Hurricane Ian has bulked up losses for three Floridian homeowners’ insurers, with one seeing its net loss for the quarter increase tenfold.
The market had already been grappling with profitability before the storm – just two of the 10 largest domestic carriers reported profits in 2021, a phenomenon that has been blamed on a litigation boom in the Sunshine State – and a slew of carrier exits.
Ian, which made landfall as a category four storm in late September, was Florida’s first major storm since 2018’s Michael.
HCI Group, which includes Homeowners Choice and TypTap, saw its net loss shoot from $4.9 million in Q3 2021 to $51.1 million for the same period in 2022.
The storm played a part in a net loss of $70.9 million for United Insurance Holdings, parent company of UPC Insurance, or more than four times its Q3 2021 net loss of $14.3 million.
Heritage Insurance also saw its losses swell, from a net loss of $16.1 million in Q3 2021 to a net loss of $48.2 million for Q3 2022.
UPC Insurance moved to exit its personal lines business in Florida, New York, Louisiana, and Texas in August, blaming in part the withdrawal of its Demotech rating, which led an Insurance Information Institute spokesperson to warn it could be on the “verge of failure”.
UPC said that month that it was looking to an orderly run off for its personal lines business, but these plans could now be in jeopardy.
“Hurricane Ian created new uncertainty related to the viability of our previously announced runoff plan for United Property and Casualty and is clearly a significant risk factor going forward,” UIH chief financial officer and president Bennett Bradford Martz said in a Q3 earnings call.
“Management continues to work closely with its regulators and [is] monitor[ing] developments.”
The business’s personal lines combined ratio soared to 239.9% for the quarter, up on 130.9% for the same period in 2021. Its commercial lines business fared better with a combined ratio of 100.5%, up on 79.8% the same quarter last year.
UPC Insurance had previously forecast a $1 billion gross loss from Ian, and UIH CEO Dan Peed confirmed that non-renewals for its personal lines book are expected to commence from January 1, with the company having gained approval from regulators in Texas, Florida, and Louisiana.
UPC’s claims hit included a $20.1 million knock to its captive reinsurer, with one of its reinsurers having terminated an agreement after the firm’s rating was pulled in August. Return of reinsurance premium of roughly $15 million should offset this to around $5 million, Martz said.
“We expect the Florida market to remain hard for the foreseeable future due to a sceptical and hard capital and reinsurance market, recently elevated catastrophe activity and continued headwinds created by excessive Florida litigation levels,” Peed said.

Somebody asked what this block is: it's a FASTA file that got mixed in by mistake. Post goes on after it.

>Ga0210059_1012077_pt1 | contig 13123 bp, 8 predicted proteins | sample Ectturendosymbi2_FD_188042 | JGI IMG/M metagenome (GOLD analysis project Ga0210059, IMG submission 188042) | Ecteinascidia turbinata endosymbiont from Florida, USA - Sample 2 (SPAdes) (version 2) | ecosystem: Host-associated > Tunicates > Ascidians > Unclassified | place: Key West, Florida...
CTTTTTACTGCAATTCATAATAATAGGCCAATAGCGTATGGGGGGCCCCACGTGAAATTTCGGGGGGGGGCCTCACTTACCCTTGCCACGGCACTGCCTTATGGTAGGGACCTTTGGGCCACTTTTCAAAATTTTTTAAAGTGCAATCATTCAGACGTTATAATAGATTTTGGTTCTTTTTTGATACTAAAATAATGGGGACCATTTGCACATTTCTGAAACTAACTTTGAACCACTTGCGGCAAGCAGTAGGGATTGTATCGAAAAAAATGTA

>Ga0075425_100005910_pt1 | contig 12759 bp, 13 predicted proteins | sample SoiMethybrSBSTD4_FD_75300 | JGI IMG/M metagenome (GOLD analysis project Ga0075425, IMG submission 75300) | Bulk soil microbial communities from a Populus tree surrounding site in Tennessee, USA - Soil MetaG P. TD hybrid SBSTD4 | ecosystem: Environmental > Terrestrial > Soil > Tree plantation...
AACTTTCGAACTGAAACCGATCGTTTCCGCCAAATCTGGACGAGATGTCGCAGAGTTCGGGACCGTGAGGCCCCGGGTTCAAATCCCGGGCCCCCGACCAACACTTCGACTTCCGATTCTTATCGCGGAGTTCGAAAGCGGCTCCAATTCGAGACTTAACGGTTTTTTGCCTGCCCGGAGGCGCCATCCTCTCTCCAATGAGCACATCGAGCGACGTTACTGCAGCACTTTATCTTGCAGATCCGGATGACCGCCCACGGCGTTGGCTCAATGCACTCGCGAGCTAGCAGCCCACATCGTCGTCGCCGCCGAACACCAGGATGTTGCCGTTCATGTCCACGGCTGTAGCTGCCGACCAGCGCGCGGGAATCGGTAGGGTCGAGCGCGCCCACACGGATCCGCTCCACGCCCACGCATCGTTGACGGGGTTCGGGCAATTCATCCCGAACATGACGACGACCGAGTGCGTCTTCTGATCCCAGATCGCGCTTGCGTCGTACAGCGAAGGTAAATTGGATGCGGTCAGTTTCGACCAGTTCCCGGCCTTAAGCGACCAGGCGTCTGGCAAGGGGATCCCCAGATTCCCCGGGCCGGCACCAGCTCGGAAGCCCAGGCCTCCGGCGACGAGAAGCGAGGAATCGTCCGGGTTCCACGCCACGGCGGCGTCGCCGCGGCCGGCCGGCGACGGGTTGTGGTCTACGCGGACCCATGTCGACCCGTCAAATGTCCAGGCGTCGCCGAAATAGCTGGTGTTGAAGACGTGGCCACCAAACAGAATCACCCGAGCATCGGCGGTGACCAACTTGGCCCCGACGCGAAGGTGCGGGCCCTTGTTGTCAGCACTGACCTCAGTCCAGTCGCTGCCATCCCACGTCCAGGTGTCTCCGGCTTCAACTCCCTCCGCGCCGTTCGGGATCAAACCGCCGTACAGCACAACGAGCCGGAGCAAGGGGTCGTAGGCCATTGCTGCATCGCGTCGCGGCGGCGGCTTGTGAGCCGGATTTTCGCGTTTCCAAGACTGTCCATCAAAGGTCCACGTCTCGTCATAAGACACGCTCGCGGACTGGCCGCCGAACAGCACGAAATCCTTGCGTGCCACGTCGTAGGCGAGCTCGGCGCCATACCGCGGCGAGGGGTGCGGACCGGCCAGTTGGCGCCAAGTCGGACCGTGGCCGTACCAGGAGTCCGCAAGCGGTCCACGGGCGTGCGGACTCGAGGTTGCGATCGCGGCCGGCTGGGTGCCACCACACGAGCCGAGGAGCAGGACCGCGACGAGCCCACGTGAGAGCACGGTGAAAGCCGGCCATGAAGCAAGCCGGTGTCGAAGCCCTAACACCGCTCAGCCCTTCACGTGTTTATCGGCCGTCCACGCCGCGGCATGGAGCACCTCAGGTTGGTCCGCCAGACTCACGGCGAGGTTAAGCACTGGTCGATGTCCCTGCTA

Ian had a $78 million pre-tax impact on HCI and the business has received more than 12,000 claims.
The gross loss estimate for Homeowners Choice is expected to be $550 million, with a reinsurance tower of $936 million in place. For TypTap, wind losses are anticipated to reach $370 million, with reinsurance arrangements providing up to $610 million in cover.
“Homeowners choice has already secured about three quarters of its Florida reinsurance needs for next year and TypTap is not that far behind,” HCI Group chairman and CEO Paresh Patel told analysts and investors.
HCI’s combined ratio hit 177.9% for the quarter, versus 112.2% in Q3 2021.
Heritage’s Q3 catastrophe weather losses were $40 million, up 150.5% from $16 million in Q3 2021 and driven by the storm.
A reduction in policy count for Florida personal lines business continues to be a “key focus” for Heritage Insurance Holdings and this will continue “if meaningful legislation to reduce abusive claims practices does not occur”, the business said.
Its Florida personal lines policy count “intentionally declined” 18.8% year-on-year.
Its net combined ratio was 133.3% for the quarter, compared to 112.5% in Q3 2021.
“We continue to de-risk products or geographies which are not producing appropriate margins, which includes being more selective on both new and renewal business,” said Heritage CEO Ernie Garateix.
Global and national carriers have reported Ian losses into the hundreds of millions. Insured losses from the storm could be between $53 billion and $74 billion, RMS said in October.
Allstate saw cat losses for Q3 of $763 million and said that approximately 80% – or $360 million – of its $450 million September cat losses stemmed from the hurricane. Progressive reported a $290 million impact on special lines, as well as a $1.4 billion property impact on a direct basis of which the insurer is expected to retain about $200 million.
Reinsurer Munich Re has predicted a €1.6 billion ($1.66 billion) catastrophe dent from the deadly hurricane.